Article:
You Are Here
Taking It Home
IN TODAY'S WORKSHOP... We talked about how sanitation protects the water people drink, and learned that in many places, a simple lack of toilets reduces the supply of clean, fresh water. We talked about conserving the water we use. When we conserve water, we honor our place in an interconnected web of life. And, we use less electricity and gasoline, which leaves more resources for all life to share.
We played Turdlywinks, aiming to deposit a disk in the toilet or risk contaminating the water. The game taught us facts about sanitation and why communities need a clean way to dispose of human waste in order to preserve their clean water. We imagined not having direct access to clean water. Concepts in this workshop relate to the Unitarian Universalist Principles of the inherent worth and dignity of every person; justice, equity and compassion in human relationships; and, the interdependent web of existence.
EXPLORE THE TOPIC TOGETHER. Talk about... the resources needed to bring you fresh, clean water for drinking, washing and cooking. Some are gasoline to fuel pumping stations and sewage plants, construction equipment to build water and sewage pipelines, and workers to design, build and maintain all this infrastructure. Can you think of other ways your water supply uses more resources besides water?
Even if water is abundant in your area, talk about how you can help share water across the interdependent web if you do conserve. How can conservation be a way of sharing?
EXTEND THE TOPIC TOGETHER. Try...
A FAMILY ADVENTURE
Find out where the water and waste go after you flush your toilet. See if your town or city water department has a printed or electronic map you can see of the pipes that carry water and sewage in your neighborhood. You might like to tour the route your used toilet water travels to a sewage treatment plant. Where does it go from there?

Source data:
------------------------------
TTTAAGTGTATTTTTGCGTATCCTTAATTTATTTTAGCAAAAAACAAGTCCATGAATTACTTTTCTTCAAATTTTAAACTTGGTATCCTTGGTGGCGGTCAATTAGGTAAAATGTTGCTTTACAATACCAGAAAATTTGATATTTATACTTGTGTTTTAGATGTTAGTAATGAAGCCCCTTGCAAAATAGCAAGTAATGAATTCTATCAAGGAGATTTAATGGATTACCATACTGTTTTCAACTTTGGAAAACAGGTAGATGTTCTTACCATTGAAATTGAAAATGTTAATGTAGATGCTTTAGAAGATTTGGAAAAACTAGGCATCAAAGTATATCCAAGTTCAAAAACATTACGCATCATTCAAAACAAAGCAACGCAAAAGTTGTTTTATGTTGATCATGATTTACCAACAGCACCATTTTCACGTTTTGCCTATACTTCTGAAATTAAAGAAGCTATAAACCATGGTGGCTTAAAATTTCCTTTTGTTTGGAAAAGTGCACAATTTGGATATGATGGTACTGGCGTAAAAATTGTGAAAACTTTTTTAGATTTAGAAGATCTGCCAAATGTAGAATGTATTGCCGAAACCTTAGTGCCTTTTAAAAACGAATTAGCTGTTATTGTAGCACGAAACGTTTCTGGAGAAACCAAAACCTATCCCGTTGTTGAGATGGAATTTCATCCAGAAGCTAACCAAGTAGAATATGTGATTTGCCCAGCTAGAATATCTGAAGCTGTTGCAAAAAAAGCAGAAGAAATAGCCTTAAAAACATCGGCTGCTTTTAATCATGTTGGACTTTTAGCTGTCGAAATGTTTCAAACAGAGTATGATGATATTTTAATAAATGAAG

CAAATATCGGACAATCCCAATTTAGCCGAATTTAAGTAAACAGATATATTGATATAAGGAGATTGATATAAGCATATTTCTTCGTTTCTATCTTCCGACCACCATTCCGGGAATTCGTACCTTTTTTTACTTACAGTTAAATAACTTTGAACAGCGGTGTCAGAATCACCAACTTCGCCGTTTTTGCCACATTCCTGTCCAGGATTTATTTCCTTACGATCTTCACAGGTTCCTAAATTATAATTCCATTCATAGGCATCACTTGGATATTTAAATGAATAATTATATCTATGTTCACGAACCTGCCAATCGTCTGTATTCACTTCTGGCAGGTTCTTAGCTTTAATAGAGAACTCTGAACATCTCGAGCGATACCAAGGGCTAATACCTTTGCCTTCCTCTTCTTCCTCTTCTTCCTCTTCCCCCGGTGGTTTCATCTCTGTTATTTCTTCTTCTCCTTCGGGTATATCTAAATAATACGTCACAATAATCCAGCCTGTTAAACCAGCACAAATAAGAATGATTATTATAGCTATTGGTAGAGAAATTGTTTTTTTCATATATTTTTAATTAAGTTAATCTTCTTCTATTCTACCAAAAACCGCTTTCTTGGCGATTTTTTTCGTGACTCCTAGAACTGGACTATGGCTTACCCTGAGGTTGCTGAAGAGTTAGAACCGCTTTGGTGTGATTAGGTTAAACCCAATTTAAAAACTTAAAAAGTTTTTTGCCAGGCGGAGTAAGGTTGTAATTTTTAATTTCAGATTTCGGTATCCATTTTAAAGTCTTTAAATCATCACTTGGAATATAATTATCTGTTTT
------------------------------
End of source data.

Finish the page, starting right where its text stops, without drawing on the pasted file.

Even if water is abundant in your community, conserving water at home can help free up a variety of clean water- and sanitation-related resources such as gasoline, water transportation infrastructure and sanitation equipment to be shared more equitably with communities elsewhere in the world. Talk about ways you can conserve; find ideas on the Green Venture website. If you can, measure your water use before and after starting the conservation. Then, talk about how the resources you've saved can help bring clean water and sanitation to people who need it in a community far away.
A FAMILY RITUAL
Thanks for water. Saying grace at mealtime is a common spiritual practice. If you give thanks for your food before you eat, do you also give thanks for water? If the group leader has set up a Gather the Spirit blog, post the water blessing your family uses.
Monitoring your family's water use. If your home has its own water meter, check it this weekend and again a week later. How much water does your family use in one week? If you live in a multifamily building without separate water meters, the building owner can probably tell you how much water the building uses in a week. The following week, make a special effort to reduce your water use by cutting down on showers, flushing only solid waste and taking care to shut water faucets off when not in use. Check your meter again.
FAMILY SCAVENGER HUNT
Does your water come from a well? A nearby lake? Or a human-made reservoir far away from your home? Call your local water authority to find out where your water comes from. Try to trace it back all the way to its natural source.
If you purchase Water: An Environmental Quiz Deck of Knowledge Cards (Pomegranate Communications, Inc.), a portion of your money goes to the Sierra Club. You can play the electronic version of Turdlywinks on the WaterAid U.K. website.
If your group leader has set up a Gather the Spirit blog, log in and see what other participants are doing and post your own results.